The secret behind why Japanese people never litter: 4 incredibly simple rules

Japanese football fans stole the thunder when they cleaned up an entire stadium last week. It is a routine way of life back in their country, we discover.

On Saturday, June 14, the Japanese shocked the world when spectators voluntarily cleaned up an entire stadium after their team lost in a World Cup soccer match against Argentina. Regardless of who littered, the Japanese spectators picked up cans, tissues, even pieces of confetti and deposited the trash in the dustbins on their way out. This astonishing act wasn’t some group act of protest or a statement of some kind. The Japanese were just cleaning up after themselves, which, apparently, comes naturally to them and is a big part of their culture. We dug a little bit more, curious to understand how an entire country’s people practise “cleaning up.”


Japanese Supporters clean up the stadium after the match.

Japanese supporters clean up the stadium after the match.

Japan recycles 77% of its waste as a nation

Japan has long been a world leader when it comes to recycling. Since 1997, when consumers and businesses were obliged to segregate plastic wast for the first time, the country has passed several laws to ensure safe disposal of plastic waste. According to the Plastic Waste Management Institute, at 77%, Japan’s recycling rate is almost twice that of UK and way beyond when compared to the 20% figure of USA. Plastic items such as PET bottles and food wrappers are collected from residential areas for free and are marked clearly to be treated separately as plastic waste.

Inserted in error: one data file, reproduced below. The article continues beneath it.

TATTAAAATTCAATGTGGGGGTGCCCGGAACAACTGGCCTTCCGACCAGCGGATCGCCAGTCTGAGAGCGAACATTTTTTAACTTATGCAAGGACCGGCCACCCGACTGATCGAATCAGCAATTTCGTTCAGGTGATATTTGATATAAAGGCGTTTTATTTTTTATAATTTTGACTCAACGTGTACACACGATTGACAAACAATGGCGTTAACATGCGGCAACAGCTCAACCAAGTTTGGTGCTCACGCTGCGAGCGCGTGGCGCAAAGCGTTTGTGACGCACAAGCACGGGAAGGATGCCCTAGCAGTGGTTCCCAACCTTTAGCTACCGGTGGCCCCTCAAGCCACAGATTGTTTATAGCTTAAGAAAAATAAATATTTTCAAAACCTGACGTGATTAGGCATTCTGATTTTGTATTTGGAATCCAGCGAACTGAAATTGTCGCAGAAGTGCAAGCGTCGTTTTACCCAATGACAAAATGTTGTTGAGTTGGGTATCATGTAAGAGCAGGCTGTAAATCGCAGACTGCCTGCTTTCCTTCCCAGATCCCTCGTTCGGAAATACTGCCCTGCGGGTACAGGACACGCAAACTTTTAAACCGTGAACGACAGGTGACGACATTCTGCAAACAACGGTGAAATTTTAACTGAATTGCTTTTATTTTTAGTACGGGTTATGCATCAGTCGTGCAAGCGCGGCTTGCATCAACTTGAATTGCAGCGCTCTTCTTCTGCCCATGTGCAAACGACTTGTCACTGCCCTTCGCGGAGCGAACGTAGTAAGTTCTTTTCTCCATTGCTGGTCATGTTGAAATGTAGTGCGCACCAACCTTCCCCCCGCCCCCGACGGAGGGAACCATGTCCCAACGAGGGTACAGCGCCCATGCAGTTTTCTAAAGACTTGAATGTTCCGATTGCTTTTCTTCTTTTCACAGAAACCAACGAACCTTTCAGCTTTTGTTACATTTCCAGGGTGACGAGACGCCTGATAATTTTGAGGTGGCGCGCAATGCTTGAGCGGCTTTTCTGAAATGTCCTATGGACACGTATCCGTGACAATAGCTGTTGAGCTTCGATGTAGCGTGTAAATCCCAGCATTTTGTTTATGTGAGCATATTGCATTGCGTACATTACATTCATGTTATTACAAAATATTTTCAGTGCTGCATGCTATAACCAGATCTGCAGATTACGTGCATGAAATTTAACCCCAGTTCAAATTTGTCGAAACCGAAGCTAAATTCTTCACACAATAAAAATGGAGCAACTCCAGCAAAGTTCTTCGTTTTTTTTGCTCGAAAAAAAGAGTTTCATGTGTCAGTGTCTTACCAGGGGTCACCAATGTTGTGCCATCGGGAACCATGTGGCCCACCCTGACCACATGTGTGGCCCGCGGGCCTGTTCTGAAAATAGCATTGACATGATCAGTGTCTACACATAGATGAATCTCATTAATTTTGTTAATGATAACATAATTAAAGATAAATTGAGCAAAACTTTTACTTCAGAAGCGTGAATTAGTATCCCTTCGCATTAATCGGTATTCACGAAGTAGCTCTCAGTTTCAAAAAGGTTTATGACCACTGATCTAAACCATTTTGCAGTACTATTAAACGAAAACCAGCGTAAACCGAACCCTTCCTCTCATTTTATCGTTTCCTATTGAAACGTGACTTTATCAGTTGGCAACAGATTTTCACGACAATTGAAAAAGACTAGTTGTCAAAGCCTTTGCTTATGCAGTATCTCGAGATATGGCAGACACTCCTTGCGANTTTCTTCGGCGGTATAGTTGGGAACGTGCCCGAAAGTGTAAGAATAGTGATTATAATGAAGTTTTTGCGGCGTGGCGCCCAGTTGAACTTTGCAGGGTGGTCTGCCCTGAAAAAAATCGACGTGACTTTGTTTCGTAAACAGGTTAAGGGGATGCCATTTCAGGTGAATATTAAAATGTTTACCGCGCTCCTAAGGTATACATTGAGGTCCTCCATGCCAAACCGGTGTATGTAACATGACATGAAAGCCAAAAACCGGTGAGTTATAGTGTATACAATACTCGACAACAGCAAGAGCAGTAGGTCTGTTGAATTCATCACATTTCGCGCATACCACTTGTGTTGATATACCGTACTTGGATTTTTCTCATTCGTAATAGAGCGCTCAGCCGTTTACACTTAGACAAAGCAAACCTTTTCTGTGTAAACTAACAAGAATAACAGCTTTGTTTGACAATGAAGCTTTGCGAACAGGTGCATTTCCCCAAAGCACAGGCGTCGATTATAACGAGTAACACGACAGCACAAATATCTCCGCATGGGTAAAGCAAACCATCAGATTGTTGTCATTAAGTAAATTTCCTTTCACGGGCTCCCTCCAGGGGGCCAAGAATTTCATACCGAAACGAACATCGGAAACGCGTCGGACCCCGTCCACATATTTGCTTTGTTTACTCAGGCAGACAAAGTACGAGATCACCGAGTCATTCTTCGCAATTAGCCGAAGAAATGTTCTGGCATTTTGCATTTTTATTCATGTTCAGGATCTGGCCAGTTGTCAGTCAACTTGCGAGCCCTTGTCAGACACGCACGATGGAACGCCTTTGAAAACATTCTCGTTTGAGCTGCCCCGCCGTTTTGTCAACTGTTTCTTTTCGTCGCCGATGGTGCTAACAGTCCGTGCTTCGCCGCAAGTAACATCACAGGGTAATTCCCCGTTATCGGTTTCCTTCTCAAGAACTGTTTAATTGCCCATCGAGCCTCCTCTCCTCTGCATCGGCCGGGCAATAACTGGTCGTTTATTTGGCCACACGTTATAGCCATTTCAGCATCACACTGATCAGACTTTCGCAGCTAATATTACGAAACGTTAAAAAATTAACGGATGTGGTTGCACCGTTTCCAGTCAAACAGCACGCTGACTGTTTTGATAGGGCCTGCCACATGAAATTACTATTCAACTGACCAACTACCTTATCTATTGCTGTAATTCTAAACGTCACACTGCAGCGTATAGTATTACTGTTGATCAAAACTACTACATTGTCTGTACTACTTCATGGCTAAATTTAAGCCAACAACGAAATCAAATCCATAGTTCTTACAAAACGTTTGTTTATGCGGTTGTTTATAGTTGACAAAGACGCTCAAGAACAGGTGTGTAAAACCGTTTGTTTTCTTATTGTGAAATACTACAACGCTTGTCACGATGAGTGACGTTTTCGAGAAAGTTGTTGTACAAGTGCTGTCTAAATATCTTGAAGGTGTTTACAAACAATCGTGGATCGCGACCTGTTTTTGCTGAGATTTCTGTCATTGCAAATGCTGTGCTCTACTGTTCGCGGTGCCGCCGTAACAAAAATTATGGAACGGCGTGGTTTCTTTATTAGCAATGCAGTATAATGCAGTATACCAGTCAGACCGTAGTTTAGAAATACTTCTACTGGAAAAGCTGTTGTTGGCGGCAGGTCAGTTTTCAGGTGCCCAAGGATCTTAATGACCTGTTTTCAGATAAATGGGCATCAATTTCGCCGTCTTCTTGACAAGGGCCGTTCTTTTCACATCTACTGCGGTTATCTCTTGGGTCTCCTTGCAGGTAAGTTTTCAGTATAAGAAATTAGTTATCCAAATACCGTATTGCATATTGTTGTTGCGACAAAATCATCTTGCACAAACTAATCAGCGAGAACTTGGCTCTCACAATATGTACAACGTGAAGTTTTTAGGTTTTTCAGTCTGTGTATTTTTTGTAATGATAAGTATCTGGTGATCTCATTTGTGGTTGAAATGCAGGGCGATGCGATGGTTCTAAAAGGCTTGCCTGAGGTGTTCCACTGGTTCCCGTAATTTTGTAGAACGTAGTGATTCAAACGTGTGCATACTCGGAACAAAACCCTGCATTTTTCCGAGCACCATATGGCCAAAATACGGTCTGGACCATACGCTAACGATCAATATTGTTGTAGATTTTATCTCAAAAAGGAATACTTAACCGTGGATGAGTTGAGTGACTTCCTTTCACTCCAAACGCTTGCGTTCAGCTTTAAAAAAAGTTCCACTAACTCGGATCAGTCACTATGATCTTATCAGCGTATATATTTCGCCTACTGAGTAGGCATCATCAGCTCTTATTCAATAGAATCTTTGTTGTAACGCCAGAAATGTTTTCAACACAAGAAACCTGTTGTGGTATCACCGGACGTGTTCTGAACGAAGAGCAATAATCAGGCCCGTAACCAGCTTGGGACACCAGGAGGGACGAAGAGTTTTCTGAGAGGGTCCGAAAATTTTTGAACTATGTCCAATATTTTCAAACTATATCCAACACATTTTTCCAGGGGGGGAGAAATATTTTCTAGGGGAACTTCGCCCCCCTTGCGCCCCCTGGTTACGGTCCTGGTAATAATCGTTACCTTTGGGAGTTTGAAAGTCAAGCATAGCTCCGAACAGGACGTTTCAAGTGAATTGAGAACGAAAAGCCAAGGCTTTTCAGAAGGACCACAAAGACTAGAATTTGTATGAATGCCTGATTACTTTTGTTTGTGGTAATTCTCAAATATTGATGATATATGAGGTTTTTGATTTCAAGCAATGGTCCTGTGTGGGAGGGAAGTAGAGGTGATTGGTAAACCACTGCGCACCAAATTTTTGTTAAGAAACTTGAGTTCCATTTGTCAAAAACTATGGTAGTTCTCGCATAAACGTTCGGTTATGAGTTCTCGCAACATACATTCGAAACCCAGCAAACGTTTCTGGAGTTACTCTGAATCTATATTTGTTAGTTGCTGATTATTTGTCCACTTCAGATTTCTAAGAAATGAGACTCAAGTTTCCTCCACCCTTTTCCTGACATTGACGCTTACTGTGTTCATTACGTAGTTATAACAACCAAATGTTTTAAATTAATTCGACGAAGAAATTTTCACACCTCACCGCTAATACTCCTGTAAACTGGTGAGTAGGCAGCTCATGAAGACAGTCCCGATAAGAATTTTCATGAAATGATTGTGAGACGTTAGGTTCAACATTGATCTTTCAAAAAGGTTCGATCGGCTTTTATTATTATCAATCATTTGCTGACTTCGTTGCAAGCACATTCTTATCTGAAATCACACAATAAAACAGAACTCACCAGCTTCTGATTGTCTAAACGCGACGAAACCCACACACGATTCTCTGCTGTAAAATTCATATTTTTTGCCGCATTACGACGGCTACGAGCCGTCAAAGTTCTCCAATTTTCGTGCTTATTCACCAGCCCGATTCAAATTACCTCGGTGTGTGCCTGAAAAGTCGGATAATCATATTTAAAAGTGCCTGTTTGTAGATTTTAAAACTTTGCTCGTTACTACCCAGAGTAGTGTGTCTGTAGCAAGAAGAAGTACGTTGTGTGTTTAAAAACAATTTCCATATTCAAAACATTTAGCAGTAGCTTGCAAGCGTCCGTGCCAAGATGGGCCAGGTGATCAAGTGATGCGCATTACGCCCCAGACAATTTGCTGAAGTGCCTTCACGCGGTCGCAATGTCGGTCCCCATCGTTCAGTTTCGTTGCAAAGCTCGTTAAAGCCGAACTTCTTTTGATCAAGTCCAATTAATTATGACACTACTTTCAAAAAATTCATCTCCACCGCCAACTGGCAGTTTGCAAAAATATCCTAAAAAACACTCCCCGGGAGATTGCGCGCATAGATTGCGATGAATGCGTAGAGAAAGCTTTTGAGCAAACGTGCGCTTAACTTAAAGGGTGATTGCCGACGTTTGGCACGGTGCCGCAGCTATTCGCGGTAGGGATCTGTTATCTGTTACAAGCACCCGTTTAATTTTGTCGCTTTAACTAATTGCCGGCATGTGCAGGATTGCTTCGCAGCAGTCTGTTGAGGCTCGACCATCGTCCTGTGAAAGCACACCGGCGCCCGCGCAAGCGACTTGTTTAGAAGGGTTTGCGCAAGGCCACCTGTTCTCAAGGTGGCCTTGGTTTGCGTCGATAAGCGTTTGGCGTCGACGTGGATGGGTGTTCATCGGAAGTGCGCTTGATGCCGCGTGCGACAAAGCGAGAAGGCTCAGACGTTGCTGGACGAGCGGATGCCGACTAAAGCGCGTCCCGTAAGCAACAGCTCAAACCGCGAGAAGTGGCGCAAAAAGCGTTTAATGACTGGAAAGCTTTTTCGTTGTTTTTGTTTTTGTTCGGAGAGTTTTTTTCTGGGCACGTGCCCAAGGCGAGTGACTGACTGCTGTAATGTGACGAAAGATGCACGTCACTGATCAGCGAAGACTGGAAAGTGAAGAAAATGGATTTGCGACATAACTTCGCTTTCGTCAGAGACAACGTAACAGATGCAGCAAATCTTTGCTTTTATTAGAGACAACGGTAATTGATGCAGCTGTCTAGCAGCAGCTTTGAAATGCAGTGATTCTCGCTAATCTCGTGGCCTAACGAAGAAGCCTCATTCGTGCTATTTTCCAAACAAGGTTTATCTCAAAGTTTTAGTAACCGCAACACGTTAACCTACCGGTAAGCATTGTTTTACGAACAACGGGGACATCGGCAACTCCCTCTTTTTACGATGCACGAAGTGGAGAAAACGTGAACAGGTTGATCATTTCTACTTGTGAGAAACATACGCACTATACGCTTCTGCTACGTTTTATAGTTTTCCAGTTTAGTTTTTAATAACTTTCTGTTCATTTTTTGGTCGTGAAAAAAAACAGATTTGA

Japan is an astonishingly clean country. In Tokyo for instance, public toilets, the streets, parks, lakes, and all public places in general are almost completely litter-free. Here are a few clues on how it works:

1. Much fewer dustbins

Weird as it may sound, the country has made it a habit to keep “lesser” number of dustbins in public spaces. The government doesn’t spend millions on billboards and notices threatening people to  use dustbins or in employing cleaners to keep the streets clean. Everybody just follows a simple policy – Do not throw your trash on the floor.

Common road signs in Japan tell people to carry their own garbage and take it home. To reinforce this, a lot of public areas in Japanese cities don’t have dustbins at all and this actually works. Instead of making the world their dustbin, people just prefer to carry it with them and throw it in the dustbin when they’re home.

2. In areas where there are dustbins, they go crazy!

You won’t see one dustbin anywhere, you’ll see a dozen! While most of us struggle to segregate waste into 2 categories,namely wet and dry waste, the Japanese sort their garbage in categories ranging from 10 to 44, as in the town of Kamikatsu. Kamikatsu aims to become Japan’s first zero-waste community by 2020. Seen below is a typical ‘recycle bins area’ in Japan which features a plethora of categories ranging from plastic, paper, glass, and even bottle-tops.




Japan even has a set of its own recycling pictures for identifying different kind of wastes. Some of these are: